Broadcast areaBillings Metropolitan Area
Frequency102.9 MHz
BrandingCat Country 102.9
AffiliationsCompass Media Networks
First air date
August 1979 (as KOOK-FM)[1]
Former call signs
KOOK-FM (1979–1984)
KBIT (1984–1985)
KOOK-FM (1985–1988)
Technical information
Facility ID16773
ERP100,000 watts
HAAT152 meters (499 ft)
Transmitter coordinates
45°45′59″N 108°27′19″W / 45.76639°N 108.45528°W / 45.76639; -108.45528
WebcastListen Live

KCTR-FM (102.9 MHz, "Cat Country 103") is a commercial radio station in Billings, Montana. KCTR airs a country music format.[2] Licensed to Billings, Montana, United States, the station serves the Billings area. The station is currently owned by Townsquare License, LLC.[3]


102.9 FM began broadcasting in August 1979 as KOOK-FM, sister station to KOOK (970 AM). The new outlet used Schulke Radio Productions's automated beautiful music format with just eight commercial units an hour.[1]

KOOK-AM-FM was acquired by "Major" Dan Miller, a 25-year employee of the stations, and the Mesa Broadcasting Company of Chicago in 1983.[4] Citing low support, KOOK-FM flipped to country as KBIT on January 16, 1984.[5] The station returned to KOOK-FM on November 4, 1985, as part of a format and call sign trade between the AM and FM stations that moved country to AM and the former contemporary hit radio format on KOOK to FM.[6] The move failed to generate increased interest in the stations, and Miller left the management group and KOOK.[7]

After the FM station improved in listenership over the course of 1987, KOOK-KBIT was sold again in 1988, to Citadel Associates of Phoenix.[8] Citadel wasted little time changing the format on KOOK-FM back to country; KOOK and KBIT began simulcasting as KCTR-AM-FM, retiring the KOOK call letters from Billings radio after having been used since 1951.[9]

In October 2007, a deal was reached for KCTR-FM to be acquired by GAP Broadcasting II LLC (Samuel Weller, president) from Clear Channel Communications as part of a 57 station deal with a total reported sale price of $74.78 million.[10] What eventually became GapWest Broadcasting was folded into Townsquare Media on August 13, 2010.[11]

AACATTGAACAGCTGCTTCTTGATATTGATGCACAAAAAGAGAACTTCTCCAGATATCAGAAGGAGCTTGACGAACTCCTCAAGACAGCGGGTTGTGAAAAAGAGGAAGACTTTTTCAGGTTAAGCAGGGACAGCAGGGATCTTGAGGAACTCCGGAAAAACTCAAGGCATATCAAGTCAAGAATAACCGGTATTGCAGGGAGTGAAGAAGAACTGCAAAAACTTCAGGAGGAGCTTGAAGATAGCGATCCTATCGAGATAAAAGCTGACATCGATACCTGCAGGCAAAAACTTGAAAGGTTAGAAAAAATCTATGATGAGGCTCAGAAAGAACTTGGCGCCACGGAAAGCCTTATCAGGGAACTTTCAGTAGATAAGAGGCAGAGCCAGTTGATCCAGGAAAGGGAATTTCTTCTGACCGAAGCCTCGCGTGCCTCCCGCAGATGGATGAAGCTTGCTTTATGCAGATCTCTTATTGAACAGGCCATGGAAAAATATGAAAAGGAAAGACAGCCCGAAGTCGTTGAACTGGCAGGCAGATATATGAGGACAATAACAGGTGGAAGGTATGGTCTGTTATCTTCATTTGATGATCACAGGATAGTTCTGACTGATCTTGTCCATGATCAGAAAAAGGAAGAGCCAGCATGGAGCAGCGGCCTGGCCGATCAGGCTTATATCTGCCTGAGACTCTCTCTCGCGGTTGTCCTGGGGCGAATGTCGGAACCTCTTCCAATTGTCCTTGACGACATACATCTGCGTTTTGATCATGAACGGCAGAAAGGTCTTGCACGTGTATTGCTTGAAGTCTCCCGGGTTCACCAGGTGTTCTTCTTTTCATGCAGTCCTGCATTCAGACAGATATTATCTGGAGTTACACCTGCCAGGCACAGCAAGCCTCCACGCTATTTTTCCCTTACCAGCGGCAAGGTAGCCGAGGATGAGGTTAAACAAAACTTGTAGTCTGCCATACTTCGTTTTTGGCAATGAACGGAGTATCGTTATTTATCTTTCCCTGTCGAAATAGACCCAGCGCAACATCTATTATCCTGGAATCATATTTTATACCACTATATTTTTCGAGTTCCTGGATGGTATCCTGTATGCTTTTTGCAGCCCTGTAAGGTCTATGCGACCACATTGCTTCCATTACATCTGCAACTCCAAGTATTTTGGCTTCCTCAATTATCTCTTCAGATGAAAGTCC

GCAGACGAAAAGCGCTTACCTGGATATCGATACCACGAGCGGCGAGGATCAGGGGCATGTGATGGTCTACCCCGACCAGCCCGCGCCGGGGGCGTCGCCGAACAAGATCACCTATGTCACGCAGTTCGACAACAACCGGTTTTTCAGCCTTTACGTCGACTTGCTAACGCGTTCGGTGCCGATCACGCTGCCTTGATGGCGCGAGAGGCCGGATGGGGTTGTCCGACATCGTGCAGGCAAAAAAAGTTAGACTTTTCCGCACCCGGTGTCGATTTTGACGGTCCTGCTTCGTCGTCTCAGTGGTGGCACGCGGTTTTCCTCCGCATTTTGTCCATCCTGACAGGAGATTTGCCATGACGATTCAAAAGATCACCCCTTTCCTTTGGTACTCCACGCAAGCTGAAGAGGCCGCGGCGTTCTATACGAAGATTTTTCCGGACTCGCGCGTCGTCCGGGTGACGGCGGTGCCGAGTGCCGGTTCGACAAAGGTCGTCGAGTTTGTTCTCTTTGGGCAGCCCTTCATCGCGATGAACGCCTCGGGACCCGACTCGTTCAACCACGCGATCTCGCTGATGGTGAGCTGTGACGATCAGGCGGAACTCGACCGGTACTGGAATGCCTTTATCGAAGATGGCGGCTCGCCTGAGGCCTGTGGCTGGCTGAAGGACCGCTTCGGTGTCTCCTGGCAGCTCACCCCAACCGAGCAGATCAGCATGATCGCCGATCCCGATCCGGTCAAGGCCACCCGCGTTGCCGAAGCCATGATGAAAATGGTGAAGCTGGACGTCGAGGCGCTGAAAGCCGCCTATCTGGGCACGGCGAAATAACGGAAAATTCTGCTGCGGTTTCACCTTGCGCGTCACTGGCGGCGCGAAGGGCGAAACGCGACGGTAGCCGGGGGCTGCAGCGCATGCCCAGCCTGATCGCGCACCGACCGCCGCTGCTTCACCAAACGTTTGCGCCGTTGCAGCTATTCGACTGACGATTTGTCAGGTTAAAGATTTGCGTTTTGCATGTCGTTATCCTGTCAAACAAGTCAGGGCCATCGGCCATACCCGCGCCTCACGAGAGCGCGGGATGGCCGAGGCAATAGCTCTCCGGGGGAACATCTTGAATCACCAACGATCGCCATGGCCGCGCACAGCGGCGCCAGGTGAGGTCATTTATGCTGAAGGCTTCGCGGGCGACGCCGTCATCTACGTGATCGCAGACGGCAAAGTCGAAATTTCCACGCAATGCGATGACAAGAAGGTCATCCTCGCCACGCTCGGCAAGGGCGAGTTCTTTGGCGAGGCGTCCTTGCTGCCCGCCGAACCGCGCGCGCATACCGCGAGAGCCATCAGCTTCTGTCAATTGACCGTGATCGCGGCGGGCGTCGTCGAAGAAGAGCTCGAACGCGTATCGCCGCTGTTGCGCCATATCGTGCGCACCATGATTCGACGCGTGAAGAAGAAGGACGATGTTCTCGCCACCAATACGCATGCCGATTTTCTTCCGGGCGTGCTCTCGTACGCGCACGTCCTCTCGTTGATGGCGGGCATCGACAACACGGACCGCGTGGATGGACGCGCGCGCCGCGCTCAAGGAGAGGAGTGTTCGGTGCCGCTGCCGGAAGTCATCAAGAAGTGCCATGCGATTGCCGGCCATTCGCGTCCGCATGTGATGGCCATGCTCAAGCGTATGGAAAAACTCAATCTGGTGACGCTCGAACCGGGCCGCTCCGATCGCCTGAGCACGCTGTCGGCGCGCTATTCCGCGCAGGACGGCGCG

Former logo


  1. ^ a b "Business openings". Billings Gazette. August 26, 1979. p. 3-H. Retrieved May 9, 2020.
  2. ^ "Station Information Profile". Arbitron. Spring 2010. Archived from the original on 2010-03-01. Retrieved 2011-05-26.
  3. ^ "KCTR-FM Facility Record". United States Federal Communications Commission, audio division. Retrieved 2011-05-26.
  4. ^ "Miller, Chicago group buy KOOK". Billings Gazette. July 9, 1983. p. 14-A. Retrieved May 9, 2020.
  5. ^ "Too much western music". Billings Gazette. February 5, 1984. p. 9-D. Retrieved May 9, 2020.
  6. ^ Holley, Paul J. (November 1, 1985). "Radio stations trade places". Billings Gazette. p. 1C. Retrieved May 9, 2020.
  7. ^ Holley, Paul J. (August 7, 1986). "KGHL gains listeners, keeps top Billings rating". Billings Gazette. p. 9-A. Retrieved May 9, 2020.
  8. ^ Holley, Paul J. (January 13, 1988). "KOOK, KBIT under new ownership". Billings Gazette. p. 2-D. Retrieved May 9, 2020.
  9. ^ Holley, Paul J. (March 1, 1988). "KOOK, KBIT change call letters, format". Billings Gazette. p. 9-A. Retrieved May 9, 2020.
  10. ^ "Deals". Broadcasting & Cable. 2006-06-19.
  11. ^ "Townsquare Media completes roll-up of GAP". Radio Business Report. August 13, 2010. Archived from the original on January 21, 2011. Retrieved August 15, 2010.